COVID-19

The days of free, unlimited data may be coming to an end for some internet users

Jasmine Garsd Jul 6, 2020
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During the pandemic, the internet has provided a vital service for people to file for unemployment, or take online classes or order deliveries. Scott Olson/Getty Images
COVID-19

The days of free, unlimited data may be coming to an end for some internet users

Jasmine Garsd Jul 6, 2020
Heard on:
During the pandemic, the internet has provided a vital service for people to file for unemployment, or take online classes or order deliveries. Scott Olson/Getty Images
HTML EMBED:
COPY

In mid-March, the FCC asked internet providers not to terminate service to customers who couldn’t pay bills because of the pandemic.

Companies like Comcast and AT&T agreed, and offered unlimited data for free, which, for a Comcast user, meant saving around $50 a month.

Professor Marvin Sirbu at Carnegie Mellon University says that’s a vital service. “If you want to file for unemployment insurance, they want you to do it online,” Sirbu said. “In the recent pandemic, if you are a student in school, you need to go online for your remote classes.”

But, the FCC’s initiative ended July 1. AT&T will continue to offer free unlimited data for home internet to certain customers. Comcast says it will not.

“Probably some of these companies feel like the consumers will become too accustomed to some of the free services or trials or benefits they are enjoying,” said professor Seth Lewis at the University of Oregon.

Comcast says people who can’t afford to pay can work out a payment plan, and it’s extending free basic internet to new low-income customers.

COVID-19 Economy FAQs

Millions of Americans are unemployed, but businesses say they are having trouble hiring. Why?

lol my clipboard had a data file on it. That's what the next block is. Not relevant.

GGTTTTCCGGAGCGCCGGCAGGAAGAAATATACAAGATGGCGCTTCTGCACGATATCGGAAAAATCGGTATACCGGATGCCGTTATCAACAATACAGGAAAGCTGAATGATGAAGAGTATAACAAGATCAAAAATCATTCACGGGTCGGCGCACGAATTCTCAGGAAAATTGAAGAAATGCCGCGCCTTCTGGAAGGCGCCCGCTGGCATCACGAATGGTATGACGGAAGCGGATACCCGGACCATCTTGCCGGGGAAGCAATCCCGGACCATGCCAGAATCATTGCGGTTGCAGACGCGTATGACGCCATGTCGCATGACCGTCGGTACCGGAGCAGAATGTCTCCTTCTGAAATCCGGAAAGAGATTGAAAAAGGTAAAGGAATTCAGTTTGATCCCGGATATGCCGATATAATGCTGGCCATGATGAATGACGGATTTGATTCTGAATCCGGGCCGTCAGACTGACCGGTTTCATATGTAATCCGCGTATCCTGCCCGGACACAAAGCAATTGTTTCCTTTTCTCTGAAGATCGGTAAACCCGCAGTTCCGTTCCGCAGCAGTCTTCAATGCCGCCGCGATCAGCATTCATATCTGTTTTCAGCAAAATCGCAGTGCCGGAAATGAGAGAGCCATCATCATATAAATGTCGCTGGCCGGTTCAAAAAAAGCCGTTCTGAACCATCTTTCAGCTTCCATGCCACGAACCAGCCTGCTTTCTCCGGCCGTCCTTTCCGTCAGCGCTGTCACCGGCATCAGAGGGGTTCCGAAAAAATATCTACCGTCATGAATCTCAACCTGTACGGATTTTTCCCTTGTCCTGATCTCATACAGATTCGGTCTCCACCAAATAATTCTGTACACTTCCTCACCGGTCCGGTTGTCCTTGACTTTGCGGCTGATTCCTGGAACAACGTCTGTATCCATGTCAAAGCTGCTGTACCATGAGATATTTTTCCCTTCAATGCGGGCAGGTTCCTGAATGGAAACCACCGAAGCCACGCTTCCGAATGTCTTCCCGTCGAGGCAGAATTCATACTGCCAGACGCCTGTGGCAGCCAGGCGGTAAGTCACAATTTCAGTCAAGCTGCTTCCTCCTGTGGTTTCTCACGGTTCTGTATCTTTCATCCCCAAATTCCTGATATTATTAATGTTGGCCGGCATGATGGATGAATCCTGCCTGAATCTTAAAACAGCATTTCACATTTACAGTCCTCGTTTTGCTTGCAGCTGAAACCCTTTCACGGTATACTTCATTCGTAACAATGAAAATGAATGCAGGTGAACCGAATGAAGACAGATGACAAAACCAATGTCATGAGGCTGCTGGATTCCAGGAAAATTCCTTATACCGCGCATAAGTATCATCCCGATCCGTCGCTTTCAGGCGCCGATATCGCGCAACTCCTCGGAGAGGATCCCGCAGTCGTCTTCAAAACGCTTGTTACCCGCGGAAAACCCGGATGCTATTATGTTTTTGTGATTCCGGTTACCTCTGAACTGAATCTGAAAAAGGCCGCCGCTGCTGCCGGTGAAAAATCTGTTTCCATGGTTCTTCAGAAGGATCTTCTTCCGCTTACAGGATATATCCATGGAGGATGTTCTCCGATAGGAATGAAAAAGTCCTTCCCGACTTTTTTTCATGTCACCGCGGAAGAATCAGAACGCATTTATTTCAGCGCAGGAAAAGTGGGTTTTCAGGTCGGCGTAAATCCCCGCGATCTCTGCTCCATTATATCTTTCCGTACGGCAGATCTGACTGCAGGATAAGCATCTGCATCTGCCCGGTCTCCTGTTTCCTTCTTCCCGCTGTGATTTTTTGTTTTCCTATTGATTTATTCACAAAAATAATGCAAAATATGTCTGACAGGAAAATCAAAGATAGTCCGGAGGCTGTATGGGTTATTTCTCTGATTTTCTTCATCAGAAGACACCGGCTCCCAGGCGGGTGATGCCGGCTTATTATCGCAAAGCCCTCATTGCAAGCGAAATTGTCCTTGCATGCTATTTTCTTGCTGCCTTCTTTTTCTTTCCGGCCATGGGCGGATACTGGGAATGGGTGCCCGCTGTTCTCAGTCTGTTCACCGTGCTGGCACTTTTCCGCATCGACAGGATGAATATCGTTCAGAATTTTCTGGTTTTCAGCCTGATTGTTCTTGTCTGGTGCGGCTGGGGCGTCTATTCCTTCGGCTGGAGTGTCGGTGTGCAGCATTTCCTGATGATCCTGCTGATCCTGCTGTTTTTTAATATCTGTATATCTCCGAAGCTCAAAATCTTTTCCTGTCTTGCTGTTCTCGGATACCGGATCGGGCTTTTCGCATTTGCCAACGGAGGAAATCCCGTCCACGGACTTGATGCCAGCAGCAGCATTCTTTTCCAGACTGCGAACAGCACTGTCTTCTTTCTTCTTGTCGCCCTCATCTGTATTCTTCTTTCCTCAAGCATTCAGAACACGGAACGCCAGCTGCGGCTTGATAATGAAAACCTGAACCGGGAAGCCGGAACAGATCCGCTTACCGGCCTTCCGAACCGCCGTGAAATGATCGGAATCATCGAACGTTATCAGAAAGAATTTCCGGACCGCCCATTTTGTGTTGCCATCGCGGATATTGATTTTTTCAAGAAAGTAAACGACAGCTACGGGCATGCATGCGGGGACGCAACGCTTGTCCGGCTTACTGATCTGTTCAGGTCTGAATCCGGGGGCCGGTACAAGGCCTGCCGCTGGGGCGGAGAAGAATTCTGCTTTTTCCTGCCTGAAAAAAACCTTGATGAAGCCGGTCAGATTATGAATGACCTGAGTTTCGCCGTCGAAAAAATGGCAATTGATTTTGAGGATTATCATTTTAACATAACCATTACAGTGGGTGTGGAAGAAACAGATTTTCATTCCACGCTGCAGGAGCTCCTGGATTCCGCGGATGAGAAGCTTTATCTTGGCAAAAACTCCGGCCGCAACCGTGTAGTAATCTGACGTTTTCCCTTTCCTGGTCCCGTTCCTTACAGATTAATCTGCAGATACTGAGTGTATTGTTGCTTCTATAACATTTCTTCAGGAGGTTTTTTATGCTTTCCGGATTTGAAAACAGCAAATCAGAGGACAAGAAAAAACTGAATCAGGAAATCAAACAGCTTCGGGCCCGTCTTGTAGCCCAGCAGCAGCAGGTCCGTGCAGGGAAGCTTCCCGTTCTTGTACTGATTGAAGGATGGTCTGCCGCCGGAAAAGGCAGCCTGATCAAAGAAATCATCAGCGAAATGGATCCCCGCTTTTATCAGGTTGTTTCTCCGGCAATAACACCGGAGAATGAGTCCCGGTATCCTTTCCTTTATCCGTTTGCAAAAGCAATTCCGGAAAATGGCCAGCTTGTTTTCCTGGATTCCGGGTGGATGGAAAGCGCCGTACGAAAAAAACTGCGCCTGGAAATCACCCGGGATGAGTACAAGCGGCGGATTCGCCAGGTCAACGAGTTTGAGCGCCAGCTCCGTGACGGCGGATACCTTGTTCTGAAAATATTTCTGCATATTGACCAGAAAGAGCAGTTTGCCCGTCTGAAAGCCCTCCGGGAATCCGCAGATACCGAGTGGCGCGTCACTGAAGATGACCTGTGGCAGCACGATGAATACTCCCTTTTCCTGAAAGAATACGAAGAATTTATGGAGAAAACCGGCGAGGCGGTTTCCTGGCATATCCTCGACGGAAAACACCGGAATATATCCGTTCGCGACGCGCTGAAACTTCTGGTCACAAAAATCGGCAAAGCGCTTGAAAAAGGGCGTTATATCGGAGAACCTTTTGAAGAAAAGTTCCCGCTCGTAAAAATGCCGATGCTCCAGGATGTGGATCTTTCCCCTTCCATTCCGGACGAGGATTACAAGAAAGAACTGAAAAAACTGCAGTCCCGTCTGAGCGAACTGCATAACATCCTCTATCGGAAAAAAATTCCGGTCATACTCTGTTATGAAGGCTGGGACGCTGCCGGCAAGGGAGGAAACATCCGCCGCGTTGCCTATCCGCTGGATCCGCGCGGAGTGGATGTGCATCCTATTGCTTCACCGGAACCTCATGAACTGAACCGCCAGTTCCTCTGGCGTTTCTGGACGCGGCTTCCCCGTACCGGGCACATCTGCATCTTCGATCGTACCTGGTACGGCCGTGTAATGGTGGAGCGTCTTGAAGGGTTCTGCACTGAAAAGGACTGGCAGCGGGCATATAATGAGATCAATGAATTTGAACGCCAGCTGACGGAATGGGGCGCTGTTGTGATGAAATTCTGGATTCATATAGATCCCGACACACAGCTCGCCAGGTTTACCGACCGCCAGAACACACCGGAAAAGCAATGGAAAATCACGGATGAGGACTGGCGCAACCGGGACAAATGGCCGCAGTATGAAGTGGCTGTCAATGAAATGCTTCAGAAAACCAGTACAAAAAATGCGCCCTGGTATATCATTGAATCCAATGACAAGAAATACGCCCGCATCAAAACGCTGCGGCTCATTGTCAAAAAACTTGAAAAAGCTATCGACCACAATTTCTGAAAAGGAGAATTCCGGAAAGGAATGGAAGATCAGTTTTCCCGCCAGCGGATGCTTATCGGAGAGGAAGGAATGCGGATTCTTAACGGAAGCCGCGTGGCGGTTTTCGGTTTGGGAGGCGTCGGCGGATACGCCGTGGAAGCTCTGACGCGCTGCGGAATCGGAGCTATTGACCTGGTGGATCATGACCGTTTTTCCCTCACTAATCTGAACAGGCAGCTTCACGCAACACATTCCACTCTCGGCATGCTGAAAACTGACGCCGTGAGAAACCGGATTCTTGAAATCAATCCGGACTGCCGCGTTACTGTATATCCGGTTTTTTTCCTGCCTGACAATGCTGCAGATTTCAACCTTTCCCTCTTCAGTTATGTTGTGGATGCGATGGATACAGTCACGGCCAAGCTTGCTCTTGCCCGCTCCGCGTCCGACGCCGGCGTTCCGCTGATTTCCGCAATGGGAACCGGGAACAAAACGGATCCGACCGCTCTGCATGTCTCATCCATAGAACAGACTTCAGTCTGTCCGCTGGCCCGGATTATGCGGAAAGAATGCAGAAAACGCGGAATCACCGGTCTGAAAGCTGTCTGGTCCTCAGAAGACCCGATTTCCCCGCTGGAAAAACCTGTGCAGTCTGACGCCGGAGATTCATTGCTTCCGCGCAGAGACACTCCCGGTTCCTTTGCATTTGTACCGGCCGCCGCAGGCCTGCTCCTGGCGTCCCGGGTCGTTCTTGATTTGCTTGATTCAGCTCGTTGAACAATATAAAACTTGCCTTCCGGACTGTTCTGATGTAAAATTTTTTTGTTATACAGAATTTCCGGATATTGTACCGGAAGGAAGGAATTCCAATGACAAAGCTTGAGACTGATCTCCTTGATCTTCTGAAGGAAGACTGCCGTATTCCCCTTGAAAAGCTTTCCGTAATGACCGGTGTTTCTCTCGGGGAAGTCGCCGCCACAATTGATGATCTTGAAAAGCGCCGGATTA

This economic crisis is unusual compared to traditional recessions, according to Daniel Zhao, senior economist with Glassdoor. “Many workers are still sitting out of the labor force because of health concerns or child care needs, and that makes it tough to find workers regardless of what you’re doing with wages or benefits,” Zhao said. “An extra dollar an hour isn’t going to make a cashier with preexisting conditions feel that it’s safe to return to work.” This can be seen in the restaurant industry: Some workers have quit or are reluctant to apply because of COVID-19 concerns, low pay, meager benefits and the stress that comes with a fast-paced, demanding job. Restaurants have been willing to offer signing bonuses and temporary wage increases. One McDonald’s is even paying people $50 just to interview.

Could waiving patents increase the global supply of COVID-19 vaccines?

India and South Africa have introduced a proposal to temporarily suspend patents on COVID-19 vaccines. Backers of the plan say it would increase the supply of vaccines around the world by allowing more countries to produce them. Skeptics say it’s not that simple. There’s now enough supply in the U.S that any adult who wants a shot should be able to get one soon. That reality is years away for most other countries. More than 100 countries have backed the proposal to temporarily waive COVID-19 vaccine patents. The U.S isn’t one of them, but the White House has said it’s considering the idea.

Can businesses deny you entry if you don’t have a vaccine passport?

As more Americans get vaccinated against COVID-19 and the economy begins reopening, some businesses are requiring proof of vaccination to enter their premises. The concept of a vaccine passport has raised ethical questions about data privacy and potential discrimination against the unvaccinated. However, legal experts say businesses have the right to deny entrance to those who can’t show proof.

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